How to choose a carpet … Lingwood style

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Anyone who – in their adolescent years – wanted to paint their bedroom walls black knows that putting your mark on a space makes it your own. 

Former president of the Kitchener-Waterloo Record, Paul Motz, had much more to play with when in 1970 his father assigned him to managing the interior details of the new Record building at 225 Fairway Road South.

One of his jobs was selecting the carpet for the space – not measured square yards, but measured in acres.

Although this clip didn’t make it into “Finding John Lingwood”, Paul’s detailed account of the process always fascinates me. Watch it below.

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Why this Lingwood building was not demolished

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Photo from the Personal Studio Collection at the University of the Waterloo Library, Special Collections and Archives

In the late 1960s, the City of Kitchener made a deal with the Kitchener-Waterloo Record – an exchange … some property in downtown Kitchener for a chunk of land on Fairway Rd. across from Fairview shopping mall.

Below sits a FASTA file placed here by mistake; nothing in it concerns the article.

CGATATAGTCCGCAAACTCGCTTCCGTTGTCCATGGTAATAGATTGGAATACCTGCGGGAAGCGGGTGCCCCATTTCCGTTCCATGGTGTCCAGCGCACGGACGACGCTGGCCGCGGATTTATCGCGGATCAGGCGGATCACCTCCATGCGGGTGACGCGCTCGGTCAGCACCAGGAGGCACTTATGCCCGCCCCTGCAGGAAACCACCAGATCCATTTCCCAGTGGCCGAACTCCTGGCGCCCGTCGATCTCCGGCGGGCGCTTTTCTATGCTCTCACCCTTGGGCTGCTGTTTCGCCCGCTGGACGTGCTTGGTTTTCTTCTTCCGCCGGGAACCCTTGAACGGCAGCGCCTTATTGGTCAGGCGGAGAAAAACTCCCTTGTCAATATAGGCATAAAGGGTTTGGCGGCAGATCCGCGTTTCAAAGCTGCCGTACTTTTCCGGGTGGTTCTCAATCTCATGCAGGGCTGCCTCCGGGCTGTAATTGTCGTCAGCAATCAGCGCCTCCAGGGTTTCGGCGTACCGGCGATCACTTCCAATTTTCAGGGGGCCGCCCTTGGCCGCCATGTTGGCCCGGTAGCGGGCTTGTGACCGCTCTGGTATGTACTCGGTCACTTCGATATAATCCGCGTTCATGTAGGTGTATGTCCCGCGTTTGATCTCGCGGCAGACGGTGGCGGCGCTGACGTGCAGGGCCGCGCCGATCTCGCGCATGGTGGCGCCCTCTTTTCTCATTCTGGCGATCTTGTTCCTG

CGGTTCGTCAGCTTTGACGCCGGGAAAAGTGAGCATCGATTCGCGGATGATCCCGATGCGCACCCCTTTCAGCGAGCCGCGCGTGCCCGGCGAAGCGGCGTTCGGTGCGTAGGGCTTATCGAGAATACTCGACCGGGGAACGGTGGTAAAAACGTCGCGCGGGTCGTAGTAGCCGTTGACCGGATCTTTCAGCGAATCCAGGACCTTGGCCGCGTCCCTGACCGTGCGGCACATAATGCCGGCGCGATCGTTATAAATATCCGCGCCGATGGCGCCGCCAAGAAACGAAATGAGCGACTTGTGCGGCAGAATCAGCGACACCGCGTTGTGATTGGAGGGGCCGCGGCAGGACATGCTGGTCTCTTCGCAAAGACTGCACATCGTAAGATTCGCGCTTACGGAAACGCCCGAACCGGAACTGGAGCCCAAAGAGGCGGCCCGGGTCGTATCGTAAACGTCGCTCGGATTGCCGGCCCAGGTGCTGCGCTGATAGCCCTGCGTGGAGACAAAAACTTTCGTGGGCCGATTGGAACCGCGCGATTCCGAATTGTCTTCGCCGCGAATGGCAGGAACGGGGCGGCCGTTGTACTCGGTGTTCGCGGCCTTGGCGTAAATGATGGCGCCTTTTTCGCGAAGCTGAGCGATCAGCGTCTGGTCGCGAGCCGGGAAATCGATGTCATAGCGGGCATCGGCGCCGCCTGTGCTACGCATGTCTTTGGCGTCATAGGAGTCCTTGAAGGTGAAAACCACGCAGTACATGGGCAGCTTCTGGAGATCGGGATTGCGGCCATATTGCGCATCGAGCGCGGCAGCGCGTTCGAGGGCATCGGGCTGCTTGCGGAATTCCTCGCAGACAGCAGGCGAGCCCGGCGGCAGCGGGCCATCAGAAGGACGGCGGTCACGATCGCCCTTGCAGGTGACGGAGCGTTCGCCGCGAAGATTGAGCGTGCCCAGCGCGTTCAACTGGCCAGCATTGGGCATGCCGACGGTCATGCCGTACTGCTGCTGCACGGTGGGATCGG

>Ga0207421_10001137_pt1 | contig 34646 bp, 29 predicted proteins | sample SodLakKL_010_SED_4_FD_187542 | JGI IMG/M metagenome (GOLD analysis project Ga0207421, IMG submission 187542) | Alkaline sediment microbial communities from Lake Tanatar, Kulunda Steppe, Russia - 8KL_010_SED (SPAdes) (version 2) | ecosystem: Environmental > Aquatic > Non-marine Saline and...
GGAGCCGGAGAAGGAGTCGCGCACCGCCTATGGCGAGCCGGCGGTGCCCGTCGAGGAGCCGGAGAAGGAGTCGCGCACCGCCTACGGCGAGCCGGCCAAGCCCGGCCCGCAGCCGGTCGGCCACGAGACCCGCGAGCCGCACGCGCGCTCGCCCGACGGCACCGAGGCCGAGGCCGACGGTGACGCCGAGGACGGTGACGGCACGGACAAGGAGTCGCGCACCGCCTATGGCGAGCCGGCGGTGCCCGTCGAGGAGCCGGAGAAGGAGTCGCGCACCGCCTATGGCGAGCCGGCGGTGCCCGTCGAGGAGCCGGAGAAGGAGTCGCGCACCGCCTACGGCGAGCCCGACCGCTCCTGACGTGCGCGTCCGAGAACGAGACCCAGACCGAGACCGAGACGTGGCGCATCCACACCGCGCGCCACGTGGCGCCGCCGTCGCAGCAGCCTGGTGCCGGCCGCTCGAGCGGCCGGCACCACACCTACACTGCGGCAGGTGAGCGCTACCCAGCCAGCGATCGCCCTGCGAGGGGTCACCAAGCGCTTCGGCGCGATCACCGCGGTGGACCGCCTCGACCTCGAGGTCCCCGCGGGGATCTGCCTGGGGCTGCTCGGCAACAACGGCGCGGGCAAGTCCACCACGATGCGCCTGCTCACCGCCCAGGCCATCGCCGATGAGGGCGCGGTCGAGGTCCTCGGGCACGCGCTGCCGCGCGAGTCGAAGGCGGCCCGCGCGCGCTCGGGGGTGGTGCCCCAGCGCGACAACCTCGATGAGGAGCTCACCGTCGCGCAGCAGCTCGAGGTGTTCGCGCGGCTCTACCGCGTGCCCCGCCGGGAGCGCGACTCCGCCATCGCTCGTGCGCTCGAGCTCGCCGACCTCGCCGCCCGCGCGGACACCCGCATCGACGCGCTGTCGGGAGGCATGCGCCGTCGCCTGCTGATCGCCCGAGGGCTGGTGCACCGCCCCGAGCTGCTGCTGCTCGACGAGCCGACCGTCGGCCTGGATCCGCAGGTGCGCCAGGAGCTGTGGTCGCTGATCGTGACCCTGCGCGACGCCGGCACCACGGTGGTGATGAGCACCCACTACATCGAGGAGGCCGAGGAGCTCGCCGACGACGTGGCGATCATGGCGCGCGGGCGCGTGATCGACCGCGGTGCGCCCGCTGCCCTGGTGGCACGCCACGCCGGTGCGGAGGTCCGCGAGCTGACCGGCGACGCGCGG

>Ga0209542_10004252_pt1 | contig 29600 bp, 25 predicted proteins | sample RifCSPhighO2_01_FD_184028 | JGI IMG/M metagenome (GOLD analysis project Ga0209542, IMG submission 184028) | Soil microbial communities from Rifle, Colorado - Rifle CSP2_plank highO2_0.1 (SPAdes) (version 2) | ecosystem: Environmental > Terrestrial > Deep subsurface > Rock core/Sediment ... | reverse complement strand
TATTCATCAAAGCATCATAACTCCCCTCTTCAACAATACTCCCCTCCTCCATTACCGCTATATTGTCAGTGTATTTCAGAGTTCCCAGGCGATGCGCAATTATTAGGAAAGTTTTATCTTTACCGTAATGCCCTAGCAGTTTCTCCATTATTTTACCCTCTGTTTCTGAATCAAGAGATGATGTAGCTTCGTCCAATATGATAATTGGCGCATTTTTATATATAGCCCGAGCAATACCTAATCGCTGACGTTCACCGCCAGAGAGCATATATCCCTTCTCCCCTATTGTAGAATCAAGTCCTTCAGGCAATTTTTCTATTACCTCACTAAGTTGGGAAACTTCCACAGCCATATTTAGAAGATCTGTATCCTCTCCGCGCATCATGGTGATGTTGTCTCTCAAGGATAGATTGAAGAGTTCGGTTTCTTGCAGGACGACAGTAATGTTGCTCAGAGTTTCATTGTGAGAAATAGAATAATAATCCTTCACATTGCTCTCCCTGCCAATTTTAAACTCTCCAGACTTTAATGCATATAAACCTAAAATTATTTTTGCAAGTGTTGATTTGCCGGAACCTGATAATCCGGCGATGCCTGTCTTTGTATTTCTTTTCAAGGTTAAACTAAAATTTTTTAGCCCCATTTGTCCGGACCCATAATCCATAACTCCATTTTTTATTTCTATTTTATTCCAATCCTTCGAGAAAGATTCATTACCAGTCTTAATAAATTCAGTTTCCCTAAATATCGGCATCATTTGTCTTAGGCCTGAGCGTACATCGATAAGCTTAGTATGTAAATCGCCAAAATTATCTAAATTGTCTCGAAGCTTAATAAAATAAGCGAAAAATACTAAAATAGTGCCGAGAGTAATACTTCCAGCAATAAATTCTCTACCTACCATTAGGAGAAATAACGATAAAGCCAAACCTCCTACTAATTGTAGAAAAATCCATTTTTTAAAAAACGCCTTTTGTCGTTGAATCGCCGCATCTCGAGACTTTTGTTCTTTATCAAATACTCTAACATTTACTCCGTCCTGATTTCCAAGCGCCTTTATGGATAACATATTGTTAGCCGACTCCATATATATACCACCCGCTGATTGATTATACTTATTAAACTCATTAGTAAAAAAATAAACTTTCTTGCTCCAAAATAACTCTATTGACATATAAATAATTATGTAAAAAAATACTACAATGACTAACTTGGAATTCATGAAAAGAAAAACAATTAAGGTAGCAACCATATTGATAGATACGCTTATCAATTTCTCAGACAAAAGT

Former president of the Kitchener-Waterloo Record, Paul Motz called it “the middle of nowhere.”

The deal was made under the condition that the Record build on the site right way.

Architect, John Lingwood was commissioned by the Motz Family to design and build a new production/office facility for its chain of community weekly newspaper and the Fairway Press building was created.

(You can find out the details at the premiere of “Finding John Lingwood” my documentary about the modernist architect. Details to be announced soon.)

In the late 1990’s after many changes in weekly newspapers ownership or the closing of some, the site was sold to make way for the Best Buy store that now sits on the property.

But, the story of the building doesn’t end there … with demolition.

The building was constructed of prefabricated panels bolted to a steel frame; so, it was sold the Marsland Centre Ltd. of Waterloo, disassembled and moved to 101 Randall Drive, Waterloo where it stands today.

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